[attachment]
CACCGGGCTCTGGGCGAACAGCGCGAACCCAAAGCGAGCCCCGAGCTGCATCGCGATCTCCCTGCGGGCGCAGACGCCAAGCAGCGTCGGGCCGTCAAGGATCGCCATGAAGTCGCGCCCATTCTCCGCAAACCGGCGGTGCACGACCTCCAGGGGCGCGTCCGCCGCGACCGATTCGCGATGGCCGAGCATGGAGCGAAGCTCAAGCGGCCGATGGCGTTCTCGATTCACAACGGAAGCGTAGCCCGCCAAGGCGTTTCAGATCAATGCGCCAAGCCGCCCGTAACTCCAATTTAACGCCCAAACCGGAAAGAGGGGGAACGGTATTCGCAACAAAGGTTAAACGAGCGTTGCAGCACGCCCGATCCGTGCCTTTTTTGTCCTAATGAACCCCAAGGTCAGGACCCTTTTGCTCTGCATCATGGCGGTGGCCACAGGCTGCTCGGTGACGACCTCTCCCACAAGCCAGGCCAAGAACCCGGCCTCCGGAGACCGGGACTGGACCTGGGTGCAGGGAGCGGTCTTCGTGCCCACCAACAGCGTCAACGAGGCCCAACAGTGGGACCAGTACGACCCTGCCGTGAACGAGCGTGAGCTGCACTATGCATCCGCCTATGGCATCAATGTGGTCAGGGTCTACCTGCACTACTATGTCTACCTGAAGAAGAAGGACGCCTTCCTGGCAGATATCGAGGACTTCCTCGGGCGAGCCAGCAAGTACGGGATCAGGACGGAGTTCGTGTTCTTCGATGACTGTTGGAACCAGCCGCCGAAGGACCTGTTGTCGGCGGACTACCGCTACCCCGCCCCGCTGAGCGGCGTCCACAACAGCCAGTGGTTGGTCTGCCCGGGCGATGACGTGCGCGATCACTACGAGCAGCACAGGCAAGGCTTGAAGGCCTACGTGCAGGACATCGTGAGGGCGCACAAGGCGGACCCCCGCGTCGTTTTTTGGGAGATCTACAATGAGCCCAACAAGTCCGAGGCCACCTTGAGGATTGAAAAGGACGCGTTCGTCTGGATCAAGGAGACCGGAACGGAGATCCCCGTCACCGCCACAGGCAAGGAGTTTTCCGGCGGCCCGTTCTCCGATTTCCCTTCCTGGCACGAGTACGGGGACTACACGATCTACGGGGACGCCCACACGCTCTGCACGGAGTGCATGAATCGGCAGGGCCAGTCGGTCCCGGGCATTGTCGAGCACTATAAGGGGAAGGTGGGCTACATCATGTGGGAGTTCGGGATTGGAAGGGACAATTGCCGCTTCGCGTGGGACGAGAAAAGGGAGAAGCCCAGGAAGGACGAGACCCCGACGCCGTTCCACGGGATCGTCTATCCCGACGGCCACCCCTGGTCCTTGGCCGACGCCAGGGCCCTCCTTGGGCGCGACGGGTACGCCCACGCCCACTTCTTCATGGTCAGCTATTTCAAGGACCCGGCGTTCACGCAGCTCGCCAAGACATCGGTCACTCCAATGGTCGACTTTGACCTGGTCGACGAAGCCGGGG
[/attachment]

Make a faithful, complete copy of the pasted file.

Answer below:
CACCGGGCTCTGGGCGAACAGCGCGAACCCAAAGCGAGCCCCGAGCTGCATCGCGATCTCCCTGCGGGCGCAGACGCCAAGCAGCGTCGGGCCGTCAAGGATCGCCATGAAGTCGCGCCCATTCTCCGCAAACCGGCGGTGCACGACCTCCAGGGGCGCGTCCGCCGCGACCGATTCGCGATGGCCGAGCATGGAGCGAAGCTCAAGCGGCCGATGGCGTTCTCGATTCACAACGGAAGCGTAGCCCGCCAAGGCGTTTCAGATCAATGCGCCAAGCCGCCCGTAACTCCAATTTAACGCCCAAACCGGAAAGAGGGGGAACGGTATTCGCAACAAAGGTTAAACGAGCGTTGCAGCACGCCCGATCCGTGCCTTTTTTGTCCTAATGAACCCCAAGGTCAGGACCCTTTTGCTCTGCATCATGGCGGTGGCCACAGGCTGCTCGGTGACGACCTCTCCCACAAGCCAGGCCAAGAACCCGGCCTCCGGAGACCGGGACTGGACCTGGGTGCAGGGAGCGGTCTTCGTGCCCACCAACAGCGTCAACGAGGCCCAACAGTGGGACCAGTACGACCCTGCCGTGAACGAGCGTGAGCTGCACTATGCATCCGCCTATGGCATCAATGTGGTCAGGGTCTACCTGCACTACTATGTCTACCTGAAGAAGAAGGACGCCTTCCTGGCAGATATCGAGGACTTCCTCGGGCGAGCCAGCAAGTACGGGATCAGGACGGAGTTCGTGTTCTTCGATGACTGTTGGAACCAGCCGCCGAAGGACCTGTTGTCGGCGGACTACCGCTACCCCGCCCCGCTGAGCGGCGTCCACAACAGCCAGTGGTTGGTCTGCCCGGGCGATGACGTGCGCGATCACTACGAGCAGCACAGGCAAGGCTTGAAGGCCTACGTGCAGGACATCGTGAGGGCGCACAAGGCGGACCCCCGCGTCGTTTTTTGGGAGATCTACAATGAGCCCAACAAGTCCGAGGCCACCTTGAGGATTGAAAAGGACGCGTTCGTCTGGATCAAGGAGACCGGAACGGAGATCCCCGTCACCGCCACAGGCAAGGAGTTTTCCGGCGGCCCGTTCTCCGATTTCCCTTCCTGGCACGAGTACGGGGACTACACGATCTACGGGGACGCCCACACGCTCTGCACGGAGTGCATGAATCGGCAGGGCCAGTCGGTCCCGGGCATTGTCGAGCACTATAAGGGGAAGGTGGGCTACATCATGTGGGAGTTCGGGATTGGAAGGGACAATTGCCGCTTCGCGTGGGACGAGAAAAGGGAGAAGCCCAGGAAGGACGAGACCCCGACGCCGTTCCACGGGATCGTCTATCCCGACGGCCACCCCTGGTCCTTGGCCGACGCCAGGGCCCTCCTTGGGCGCGACGGGTACGCCCACGCCCACTTCTTCATGGTCAGCTATTTCAAGGACCCGGCGTTCACGCAGCTCGCCAAGACATCGGTCACTCCAATGGTCGACTTTGACCTGGTCGACGAAGCCGGGG